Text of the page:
Noah Charney: Salon

On April Fools’ Day, 1998, the crème de la crème of the New York art scene gathered for a party in the studio of Jeff Koons. David Bowie played host, and while a Who’s Who of the art crowd mingled over canapés and cocktails, the mastermind behind what would be (perhaps over-zealously) dubbed “the biggest art hoax in history” prowled the perimeters of the party. It was the key event to launch an elaborate practical joke concocted by Bowie and his friend, the Scottish novelist William Boyd, multi-award-winning author of numerous novels, most famously “Any Human Heart.” Bowie and Boyd met while both members of the editorial board for Modern Painters magazine and quickly hit it off. Both were outsiders in the sense that they were art lovers but not involved in the art world directly, as a rock star and a star novelist. After a meeting in 1998, they bounced the idea around of introducing a fictitious artist into the magazine. Rolling with this idea, Boyd developed a fictitious history of a “lost American artist” by the name of Nat Tate.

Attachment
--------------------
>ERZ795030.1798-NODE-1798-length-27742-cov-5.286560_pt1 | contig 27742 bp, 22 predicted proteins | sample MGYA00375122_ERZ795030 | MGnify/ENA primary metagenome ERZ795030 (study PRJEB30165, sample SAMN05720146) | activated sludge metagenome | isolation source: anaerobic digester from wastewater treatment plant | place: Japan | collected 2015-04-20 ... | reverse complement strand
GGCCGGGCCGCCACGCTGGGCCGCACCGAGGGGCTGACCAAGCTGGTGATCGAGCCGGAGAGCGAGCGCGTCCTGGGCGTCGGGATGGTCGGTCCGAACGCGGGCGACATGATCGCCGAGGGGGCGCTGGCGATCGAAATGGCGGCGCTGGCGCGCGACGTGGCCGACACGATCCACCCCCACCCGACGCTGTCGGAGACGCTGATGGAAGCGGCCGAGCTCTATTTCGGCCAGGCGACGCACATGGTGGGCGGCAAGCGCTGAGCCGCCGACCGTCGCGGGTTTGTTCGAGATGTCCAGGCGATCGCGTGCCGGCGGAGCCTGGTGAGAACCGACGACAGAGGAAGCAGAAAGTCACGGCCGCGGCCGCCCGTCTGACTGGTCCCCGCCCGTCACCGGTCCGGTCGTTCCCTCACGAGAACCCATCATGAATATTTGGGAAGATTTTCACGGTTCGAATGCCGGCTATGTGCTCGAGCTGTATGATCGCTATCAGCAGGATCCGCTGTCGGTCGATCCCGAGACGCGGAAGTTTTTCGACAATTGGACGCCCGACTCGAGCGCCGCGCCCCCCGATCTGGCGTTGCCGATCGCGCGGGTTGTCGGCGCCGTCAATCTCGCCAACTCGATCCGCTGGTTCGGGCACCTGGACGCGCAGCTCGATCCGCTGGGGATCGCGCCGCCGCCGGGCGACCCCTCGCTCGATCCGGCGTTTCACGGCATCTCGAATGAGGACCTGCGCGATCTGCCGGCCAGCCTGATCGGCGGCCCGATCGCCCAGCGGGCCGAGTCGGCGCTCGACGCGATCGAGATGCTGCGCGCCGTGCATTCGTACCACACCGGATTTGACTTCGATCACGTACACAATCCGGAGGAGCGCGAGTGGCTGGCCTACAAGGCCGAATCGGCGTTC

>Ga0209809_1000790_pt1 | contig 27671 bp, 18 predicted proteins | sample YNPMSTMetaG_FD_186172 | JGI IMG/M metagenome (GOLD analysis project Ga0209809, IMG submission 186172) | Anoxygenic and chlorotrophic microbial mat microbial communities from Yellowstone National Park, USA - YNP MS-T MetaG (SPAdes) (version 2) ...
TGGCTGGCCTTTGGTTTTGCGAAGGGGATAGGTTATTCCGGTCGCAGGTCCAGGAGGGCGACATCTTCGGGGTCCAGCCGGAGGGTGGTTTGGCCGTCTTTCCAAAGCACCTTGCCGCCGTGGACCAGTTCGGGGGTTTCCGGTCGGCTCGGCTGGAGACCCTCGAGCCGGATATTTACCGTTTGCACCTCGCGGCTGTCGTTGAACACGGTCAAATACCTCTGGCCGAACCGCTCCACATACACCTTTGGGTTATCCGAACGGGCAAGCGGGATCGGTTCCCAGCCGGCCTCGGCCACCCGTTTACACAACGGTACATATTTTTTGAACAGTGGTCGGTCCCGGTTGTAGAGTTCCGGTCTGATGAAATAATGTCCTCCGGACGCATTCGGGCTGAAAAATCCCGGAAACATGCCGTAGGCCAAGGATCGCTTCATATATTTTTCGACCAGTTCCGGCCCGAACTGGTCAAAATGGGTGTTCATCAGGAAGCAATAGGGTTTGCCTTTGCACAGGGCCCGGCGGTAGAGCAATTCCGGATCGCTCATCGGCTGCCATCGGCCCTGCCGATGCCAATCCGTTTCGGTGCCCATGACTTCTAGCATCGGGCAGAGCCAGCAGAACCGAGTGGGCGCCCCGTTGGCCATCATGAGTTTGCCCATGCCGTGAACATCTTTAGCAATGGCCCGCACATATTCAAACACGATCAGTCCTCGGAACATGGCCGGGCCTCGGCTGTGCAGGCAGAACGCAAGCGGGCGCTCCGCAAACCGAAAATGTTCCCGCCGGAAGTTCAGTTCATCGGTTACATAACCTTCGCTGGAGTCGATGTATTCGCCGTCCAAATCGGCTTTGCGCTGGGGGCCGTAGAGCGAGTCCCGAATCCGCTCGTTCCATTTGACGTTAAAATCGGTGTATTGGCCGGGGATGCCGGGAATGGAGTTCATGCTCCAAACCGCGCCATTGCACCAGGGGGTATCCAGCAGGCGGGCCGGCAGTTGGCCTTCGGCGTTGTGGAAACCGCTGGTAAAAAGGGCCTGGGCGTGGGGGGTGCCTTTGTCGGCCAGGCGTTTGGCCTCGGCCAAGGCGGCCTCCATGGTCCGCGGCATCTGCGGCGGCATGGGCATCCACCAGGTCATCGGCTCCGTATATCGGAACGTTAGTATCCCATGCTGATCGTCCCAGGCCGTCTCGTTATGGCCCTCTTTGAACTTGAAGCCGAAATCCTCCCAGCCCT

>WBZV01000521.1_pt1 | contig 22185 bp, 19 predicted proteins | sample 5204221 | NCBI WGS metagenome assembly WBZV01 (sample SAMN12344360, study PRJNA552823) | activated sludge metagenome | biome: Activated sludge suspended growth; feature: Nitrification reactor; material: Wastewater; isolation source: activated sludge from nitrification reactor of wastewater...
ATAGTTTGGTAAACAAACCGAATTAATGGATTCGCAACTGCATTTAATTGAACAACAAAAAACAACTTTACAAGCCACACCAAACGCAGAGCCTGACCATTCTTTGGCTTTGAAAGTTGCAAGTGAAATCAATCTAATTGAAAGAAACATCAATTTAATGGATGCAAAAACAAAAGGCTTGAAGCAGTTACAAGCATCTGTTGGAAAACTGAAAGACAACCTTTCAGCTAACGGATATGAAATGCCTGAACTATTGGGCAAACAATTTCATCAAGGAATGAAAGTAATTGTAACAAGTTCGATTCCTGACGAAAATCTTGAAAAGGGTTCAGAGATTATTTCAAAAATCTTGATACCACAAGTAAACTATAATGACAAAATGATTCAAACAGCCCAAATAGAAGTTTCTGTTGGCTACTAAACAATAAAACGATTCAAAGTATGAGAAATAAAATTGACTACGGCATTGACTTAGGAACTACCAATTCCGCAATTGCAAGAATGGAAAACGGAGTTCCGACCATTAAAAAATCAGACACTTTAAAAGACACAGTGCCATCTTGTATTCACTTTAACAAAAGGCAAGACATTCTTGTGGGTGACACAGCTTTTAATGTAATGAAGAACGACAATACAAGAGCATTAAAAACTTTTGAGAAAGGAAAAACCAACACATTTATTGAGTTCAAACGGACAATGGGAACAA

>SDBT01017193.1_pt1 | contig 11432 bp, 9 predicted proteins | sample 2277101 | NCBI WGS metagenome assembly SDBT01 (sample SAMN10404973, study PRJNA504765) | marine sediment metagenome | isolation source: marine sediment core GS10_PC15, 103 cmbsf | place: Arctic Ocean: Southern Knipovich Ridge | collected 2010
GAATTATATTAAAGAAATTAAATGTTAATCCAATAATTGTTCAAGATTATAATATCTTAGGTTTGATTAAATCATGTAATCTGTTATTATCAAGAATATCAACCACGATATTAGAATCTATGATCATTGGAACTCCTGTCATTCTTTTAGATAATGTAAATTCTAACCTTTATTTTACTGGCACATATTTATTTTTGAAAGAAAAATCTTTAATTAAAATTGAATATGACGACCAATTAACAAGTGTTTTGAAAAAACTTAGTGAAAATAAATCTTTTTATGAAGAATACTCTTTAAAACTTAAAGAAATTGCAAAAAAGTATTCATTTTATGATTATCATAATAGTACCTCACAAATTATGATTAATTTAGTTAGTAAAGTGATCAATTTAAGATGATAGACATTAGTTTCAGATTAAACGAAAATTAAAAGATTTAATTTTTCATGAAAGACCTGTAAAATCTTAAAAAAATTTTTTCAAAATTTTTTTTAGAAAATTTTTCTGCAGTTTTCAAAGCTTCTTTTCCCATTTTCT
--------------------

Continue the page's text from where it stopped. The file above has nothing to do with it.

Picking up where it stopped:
With a novelist’s flair, Boyd developed a complete backstory for Tate: An orphan born in New Jersey in 1928, adopted by a family on Long Island, sent to art school and established in Greenwich Village in the 1950s. Tate met Picasso and Braques in France, but this triggered self-doubt, rather than inspiration. Returning to New York, Tate burned most of his oeuvre. Substance abuse and depression led to his suicide on 12 January 1960, aged only 31. It was a dramatic tale but one in touch with the history of art, which is unfortunately full of tragic stories of early deaths, from Giorgione and Raphael to Basquiat and beyond. It also conveniently allowed for the lack of documentation about the life of Tate, as well as the paucity of surviving works. But coming up with the story was the easy part. Building physical evidence to back the story proved much trickier. …Read More

Pictured: avid Bowie (AP/Ron Frehm)